I think whether someone is perceived as a liberator or invader depends on how proprietary and empowered feels about one's land and situtaion. If my country had been impoverished by the actions of a dictator who'd effectively and violently suppressed all political dissenters (including, most likely, some of my relaltives) over a period of 20 YEARS, I might very well like someone to come in and blow some ugly government shit up if I couldn't myself. Don't we want cops to intervene in the cases of abused children, spouses, and animals? It's not that I think our government is necessarily motivated by sympathy, but shit, if the effect is the same I don't care for now. Methinks you underestimate how disabling a totalitarian a government can be.

Posted by: Daniel at March 23, 2003 11:55 PM
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Lying Media Bastards is both a radio show and website. The show airs Mondays 2-4pm PST on KillRadio.org, and couples excellent music with angry news commentary. And the website, well, you're looking at it.

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Media News

November 16, 2004

Tales of Media Woe

Senate May Ram Copyright Bill- one of the most depressing stories of the day that didn't involve death or bombs. It's the music and movie industries' wet dream. It criminalizes peer-to-peer software makers, allows the government to file civil lawsuits on behalf of these media industries, and eliminates fair use. Fair use is the idea that I can use a snippet of a copyrighted work for educational, political, or satirical purposes, without getting permission from the copyright-holder first.

And most tellingly, the bill legalizes technology that would automatically skip over "obejctionable content" (i.e. sex and violence) in a DVD, but bans devices that would automatically skip over commericals. This is a blatant, blatant, blatant gift to the movie industry. Fuck the movie industry, fuck the music industry, fuck the Senate.

Music industry aims to send in radio cops- the recording industry says that you're not allowed to record songs off the radio, be it real radio or internet radio. And now they're working on preventing you from recording songs off internet radio through a mixture of law and technological repression (although I imagine their techno-fixes will get hacked pretty quickly).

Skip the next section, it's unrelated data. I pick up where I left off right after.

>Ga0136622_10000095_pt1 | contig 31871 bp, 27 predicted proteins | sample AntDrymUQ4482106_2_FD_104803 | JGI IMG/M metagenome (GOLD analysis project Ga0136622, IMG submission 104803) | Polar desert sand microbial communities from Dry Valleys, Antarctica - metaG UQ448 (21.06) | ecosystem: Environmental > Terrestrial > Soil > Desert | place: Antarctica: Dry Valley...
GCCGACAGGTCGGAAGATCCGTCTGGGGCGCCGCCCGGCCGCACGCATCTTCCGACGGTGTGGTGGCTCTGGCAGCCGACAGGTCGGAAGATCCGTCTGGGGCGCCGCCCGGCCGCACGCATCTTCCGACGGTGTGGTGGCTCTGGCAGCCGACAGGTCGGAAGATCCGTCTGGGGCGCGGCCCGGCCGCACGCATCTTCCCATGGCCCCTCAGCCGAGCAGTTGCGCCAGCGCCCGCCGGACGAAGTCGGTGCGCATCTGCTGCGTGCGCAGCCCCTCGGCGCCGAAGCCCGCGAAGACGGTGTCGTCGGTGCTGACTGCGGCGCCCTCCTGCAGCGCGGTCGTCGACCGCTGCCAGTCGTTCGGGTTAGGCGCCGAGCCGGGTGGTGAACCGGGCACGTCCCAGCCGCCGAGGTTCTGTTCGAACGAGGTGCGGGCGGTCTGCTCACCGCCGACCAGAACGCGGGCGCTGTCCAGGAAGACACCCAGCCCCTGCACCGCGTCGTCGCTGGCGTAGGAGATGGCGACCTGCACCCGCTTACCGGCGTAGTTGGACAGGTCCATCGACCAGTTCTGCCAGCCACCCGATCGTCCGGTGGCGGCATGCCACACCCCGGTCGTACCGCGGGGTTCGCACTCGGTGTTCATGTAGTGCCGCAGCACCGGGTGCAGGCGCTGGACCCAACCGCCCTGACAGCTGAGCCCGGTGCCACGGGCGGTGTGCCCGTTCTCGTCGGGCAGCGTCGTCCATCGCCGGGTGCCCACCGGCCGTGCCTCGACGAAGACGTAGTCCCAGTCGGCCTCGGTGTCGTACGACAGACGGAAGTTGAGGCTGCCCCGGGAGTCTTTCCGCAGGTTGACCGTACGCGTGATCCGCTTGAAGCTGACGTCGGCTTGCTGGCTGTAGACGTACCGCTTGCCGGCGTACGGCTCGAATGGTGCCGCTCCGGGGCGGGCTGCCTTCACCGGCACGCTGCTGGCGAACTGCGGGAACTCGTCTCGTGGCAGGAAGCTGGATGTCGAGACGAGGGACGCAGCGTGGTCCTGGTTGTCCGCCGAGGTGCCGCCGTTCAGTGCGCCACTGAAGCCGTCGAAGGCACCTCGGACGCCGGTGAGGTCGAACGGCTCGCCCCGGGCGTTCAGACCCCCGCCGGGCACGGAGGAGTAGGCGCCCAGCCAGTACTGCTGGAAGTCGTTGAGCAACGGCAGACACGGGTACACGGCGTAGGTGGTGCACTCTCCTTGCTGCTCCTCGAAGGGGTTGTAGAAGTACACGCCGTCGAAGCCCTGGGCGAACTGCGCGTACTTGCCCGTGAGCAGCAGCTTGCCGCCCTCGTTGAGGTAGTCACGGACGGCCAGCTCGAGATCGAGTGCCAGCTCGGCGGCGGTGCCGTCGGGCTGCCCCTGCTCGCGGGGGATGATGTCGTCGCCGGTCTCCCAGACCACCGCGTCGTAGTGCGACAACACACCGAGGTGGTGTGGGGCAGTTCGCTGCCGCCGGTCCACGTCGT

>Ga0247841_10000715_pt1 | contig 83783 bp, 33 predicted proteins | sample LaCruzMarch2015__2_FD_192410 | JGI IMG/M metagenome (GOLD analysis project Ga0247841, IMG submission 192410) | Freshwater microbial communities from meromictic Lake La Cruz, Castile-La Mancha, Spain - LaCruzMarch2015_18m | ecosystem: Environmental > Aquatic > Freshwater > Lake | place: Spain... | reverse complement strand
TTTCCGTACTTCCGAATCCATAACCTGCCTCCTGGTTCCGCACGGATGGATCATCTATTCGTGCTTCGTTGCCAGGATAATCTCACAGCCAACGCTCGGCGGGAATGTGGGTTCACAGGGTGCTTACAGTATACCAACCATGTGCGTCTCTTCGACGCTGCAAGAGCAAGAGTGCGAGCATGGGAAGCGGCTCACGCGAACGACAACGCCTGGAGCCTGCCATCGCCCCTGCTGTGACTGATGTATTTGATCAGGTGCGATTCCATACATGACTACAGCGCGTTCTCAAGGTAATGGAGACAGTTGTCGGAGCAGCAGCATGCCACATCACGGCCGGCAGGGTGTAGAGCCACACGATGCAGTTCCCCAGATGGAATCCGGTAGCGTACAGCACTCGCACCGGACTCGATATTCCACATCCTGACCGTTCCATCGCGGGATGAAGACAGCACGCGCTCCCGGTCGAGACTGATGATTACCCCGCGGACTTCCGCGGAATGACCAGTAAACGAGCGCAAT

The shocking truth about the FCC: Censorship by the tyranny of the few- blogger Jeff Jarvis discovers that the recent $1.2 million FCC fine against a sex scene in Fox's "Married By America" TV show was not levied because hundreds of people wrote the FCC and complained. It was not because 159 people wrote in and complained (which is the FCC's current rationale). No, thanks to Jarvis' FOIA request, we find that only 23 people (of the show's several million viewers) wrote in and complained. On top of that, he finds that 21 of those letters were just copy-and-paste email jobs that some people attached their names to. Jarvis then spins this a bit by saying that "only 3" people actually wrote letters to the FCC, which is misleading but technically true. So somewhere between 3 and 23 angry people can determine what you can't see on television. Good to know.

Reuters Union Considers Striking Over Layoffs- will a strike by such a major newswire service impact the rest of the world's media?

Pentagon Starts Work On War Internet- the US military is talking about the creation of a global, wireless, satellite-aided computer network for use in battle. I think I saw a movie about this once...

Conservative host returns to the air after week suspension for using racial slur- Houston radio talk show host (and somtime Rush Limbaugh substitute) Mark Belling referred to Mexican-Americans as "wetbacks" on his show. He was suspended for a couple of weeks, and then submitted a written apology for the racial slur to a local newspaper. But he seems to be using the slur and its surrounding controversy to boost his conservative cred with his listeners.

Stay Tuned for Nudes- Cleveland TV news anchor Sharon Reed aired a story about artist Spencer Tunick, who uses large numbers of naked volunteers in his installations and photographs. The news report will be unique in that it will not blur or black-out the usual naughty bits. The story will air late at night, when it's allegedly okay with the FCC if you broadcast "indecent" material. The author of this article doesn't seem to notice that Reed first claims that this report is a publicity stunt, but then claims it's a protest against FCC repression. I'd like to think it's the latter, but I'm not that much of a sucker.

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Mission: Mongolia

Jake's first attempt at homemade Mongolican barbecue:


What went right: correctly guessing several key seasonings- lemon, ginger, soy, garlic, chili.

What went wrong: still missing some ingredients, and possibly had one wrong, rice vinegar. Way too much lemon and chili.

Result: not entirely edible.

Plan for future: try to get people at Great Khan's restaurant to tell me what's in the damn sauce.